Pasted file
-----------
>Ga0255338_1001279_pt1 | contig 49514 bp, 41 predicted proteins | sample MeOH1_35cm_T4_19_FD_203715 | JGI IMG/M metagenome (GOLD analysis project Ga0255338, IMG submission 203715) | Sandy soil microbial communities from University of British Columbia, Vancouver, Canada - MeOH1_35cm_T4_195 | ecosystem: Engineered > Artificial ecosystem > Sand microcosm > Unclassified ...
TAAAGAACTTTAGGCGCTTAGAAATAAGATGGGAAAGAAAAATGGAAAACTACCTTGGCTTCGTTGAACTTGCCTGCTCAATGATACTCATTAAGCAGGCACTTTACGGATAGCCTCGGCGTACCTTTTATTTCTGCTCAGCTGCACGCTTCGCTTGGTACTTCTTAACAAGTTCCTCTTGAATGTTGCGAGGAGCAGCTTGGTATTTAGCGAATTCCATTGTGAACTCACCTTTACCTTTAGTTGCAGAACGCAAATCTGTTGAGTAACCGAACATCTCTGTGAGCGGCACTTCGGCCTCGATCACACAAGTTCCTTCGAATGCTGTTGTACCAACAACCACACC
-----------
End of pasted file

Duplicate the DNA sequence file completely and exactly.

>Ga0255338_1001279_pt1 | contig 49514 bp, 41 predicted proteins | sample MeOH1_35cm_T4_19_FD_203715 | JGI IMG/M metagenome (GOLD analysis project Ga0255338, IMG submission 203715) | Sandy soil microbial communities from University of British Columbia, Vancouver, Canada - MeOH1_35cm_T4_195 | ecosystem: Engineered > Artificial ecosystem > Sand microcosm > Unclassified ...
TAAAGAACTTTAGGCGCTTAGAAATAAGATGGGAAAGAAAAATGGAAAACTACCTTGGCTTCGTTGAACTTGCCTGCTCAATGATACTCATTAAGCAGGCACTTTACGGATAGCCTCGGCGTACCTTTTATTTCTGCTCAGCTGCACGCTTCGCTTGGTACTTCTTAACAAGTTCCTCTTGAATGTTGCGAGGAGCAGCTTGGTATTTAGCGAATTCCATTGTGAACTCACCTTTACCTTTAGTTGCAGAACGCAAATCTGTTGAGTAACCGAACATCTCTGTGAGCGGCACTTCGGCCTCGATCACACAAGTTCCTTCGAATGCTGTTGTACCAACAACCACACC